with ultraviolet light! (So, it’s a failure for fakery?)

Much more interesting is it’s modulus of elasticity, which might have relevance
to its use as a guitar bridge.  I know NOTHING of guitars; does the material of
the bridge have any effect on sound?

In any case, I want to make the general comment that, once again, the Porch has
brought me a solution to a tool restoration / tool building need.  The knowledge
base here is amazing!

John Ruth
In Metuchen, NJ, where the memory of SuperStorm Sandy is still vivid.

Sent from my iPhone

On Sep 9, 2018, at 12:11 PM, Bill Webber mailto:ol2lrus@v...>> wrote:

Ed,

Try contacting these people.

https://www.cuestik.com/store/product.asp?DEPARTMENT_ID=191&ITEM_ID=6128

They show rectangular pieces but no pricing for it..

Bill W.
Nottingham, PA
Woodworkers visit me at http://bi
llwebber.galootcentral.com/

On 9/9/2018 11:38 AM, Ed Minch wrote:
GGGG

Does any one have another idea for a piece of faux-ivory 1” X 6” X 3/8”

If you are on the East Coast, good luck this week, and stay dry.

Ed Minch




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OldTools is a mailing list catering to the interests of hand tool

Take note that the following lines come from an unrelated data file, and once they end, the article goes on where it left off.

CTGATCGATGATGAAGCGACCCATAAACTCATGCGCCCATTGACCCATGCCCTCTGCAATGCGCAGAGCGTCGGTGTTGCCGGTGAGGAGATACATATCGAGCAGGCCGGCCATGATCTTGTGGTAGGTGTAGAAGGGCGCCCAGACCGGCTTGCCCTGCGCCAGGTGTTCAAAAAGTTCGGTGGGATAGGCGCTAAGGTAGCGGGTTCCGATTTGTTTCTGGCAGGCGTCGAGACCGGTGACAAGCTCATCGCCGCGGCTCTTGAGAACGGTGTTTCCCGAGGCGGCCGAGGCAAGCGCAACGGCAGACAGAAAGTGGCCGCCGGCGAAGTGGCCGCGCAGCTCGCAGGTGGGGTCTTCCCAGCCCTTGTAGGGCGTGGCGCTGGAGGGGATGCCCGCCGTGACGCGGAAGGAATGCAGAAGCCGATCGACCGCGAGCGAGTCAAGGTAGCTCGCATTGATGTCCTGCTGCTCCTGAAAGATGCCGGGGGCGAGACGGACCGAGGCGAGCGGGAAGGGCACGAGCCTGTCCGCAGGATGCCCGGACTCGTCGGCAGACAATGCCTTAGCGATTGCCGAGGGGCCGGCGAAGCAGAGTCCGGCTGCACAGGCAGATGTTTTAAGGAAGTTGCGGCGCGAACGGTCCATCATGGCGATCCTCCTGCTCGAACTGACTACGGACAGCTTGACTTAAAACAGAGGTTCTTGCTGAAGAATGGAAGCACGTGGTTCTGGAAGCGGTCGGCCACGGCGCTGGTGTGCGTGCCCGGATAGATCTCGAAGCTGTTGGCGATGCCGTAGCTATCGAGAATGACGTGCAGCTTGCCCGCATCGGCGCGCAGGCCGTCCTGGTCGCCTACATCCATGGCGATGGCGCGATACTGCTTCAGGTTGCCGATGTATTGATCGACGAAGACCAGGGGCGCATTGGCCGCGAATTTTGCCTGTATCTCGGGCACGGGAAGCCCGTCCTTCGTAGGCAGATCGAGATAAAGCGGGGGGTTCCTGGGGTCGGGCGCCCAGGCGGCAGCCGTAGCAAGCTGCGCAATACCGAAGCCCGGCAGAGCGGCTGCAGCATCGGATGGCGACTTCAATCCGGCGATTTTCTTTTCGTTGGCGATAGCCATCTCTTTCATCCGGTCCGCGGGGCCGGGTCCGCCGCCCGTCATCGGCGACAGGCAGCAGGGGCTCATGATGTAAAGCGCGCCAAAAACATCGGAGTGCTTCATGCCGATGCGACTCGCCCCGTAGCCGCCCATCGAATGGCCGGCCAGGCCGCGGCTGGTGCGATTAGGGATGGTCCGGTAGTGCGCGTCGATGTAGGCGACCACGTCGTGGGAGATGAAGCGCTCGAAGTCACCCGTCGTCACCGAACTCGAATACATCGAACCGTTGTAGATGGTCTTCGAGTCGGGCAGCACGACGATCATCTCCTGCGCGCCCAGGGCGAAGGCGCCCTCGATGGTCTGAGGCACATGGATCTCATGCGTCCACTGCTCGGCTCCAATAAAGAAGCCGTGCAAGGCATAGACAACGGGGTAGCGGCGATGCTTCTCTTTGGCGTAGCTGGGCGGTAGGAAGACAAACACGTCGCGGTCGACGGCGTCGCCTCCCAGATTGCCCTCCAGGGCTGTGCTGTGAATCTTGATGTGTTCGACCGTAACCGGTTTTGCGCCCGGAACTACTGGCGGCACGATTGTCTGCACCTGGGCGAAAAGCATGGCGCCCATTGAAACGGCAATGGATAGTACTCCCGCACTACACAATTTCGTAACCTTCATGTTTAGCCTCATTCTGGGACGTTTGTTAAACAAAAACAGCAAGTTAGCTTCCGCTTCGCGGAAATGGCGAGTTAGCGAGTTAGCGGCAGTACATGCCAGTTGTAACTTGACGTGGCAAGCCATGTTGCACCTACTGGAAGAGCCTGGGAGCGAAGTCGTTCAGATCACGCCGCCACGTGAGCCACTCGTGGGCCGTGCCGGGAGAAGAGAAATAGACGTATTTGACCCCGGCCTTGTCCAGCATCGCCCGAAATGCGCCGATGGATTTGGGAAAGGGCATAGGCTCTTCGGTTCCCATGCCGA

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traditional handtools, especially woodworking tools.

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266477 Ed Minch <ruby1638@a...> 2018‑09‑09 Re: Carving
John

A guitar bridge's most important characteristic is it’s density/weight - it
flexes the guitar top.  Those in the know (not me) would like to have about
30-35 grams of weight, and that becomes a factor when designing a bridge.
Another is its hardness, because it is transferring sound, so that would be the
biggest potential negative for me.  The supplier says that Titebond glue will
hold it to the redwood top just fine.

Thanks for the (re)search
Ed Minch
266492 Kirk Eppler <eppler.kirk@g...> 2018‑09‑10 Re: Carving
I have heard Tagua Nut is an option, but not sure it's big enough.  Maybe
other sources can do bigger

https://www.woodcraft.com/products
/tagua-
nuts-5-piece?gclid=EAIaIQobChMI4avZi5av3QIVA6vsCh1BfgWTEAQYASABEgI9DvD_BwE

Kirk in HMB, CA
266493 John Ruth <johnrruth@h...> 2018‑09‑10 Re: Carving
Bill,

I have NOTHING as nice as that!
Great job!

Currently thinking about how I will replace the missing half of the ivory sole
of a carriagemaker's curved rabbet from the tool chest of a "great-great uncle
by marriage"  I think this Elforyn material will fill the bill.

John Ruth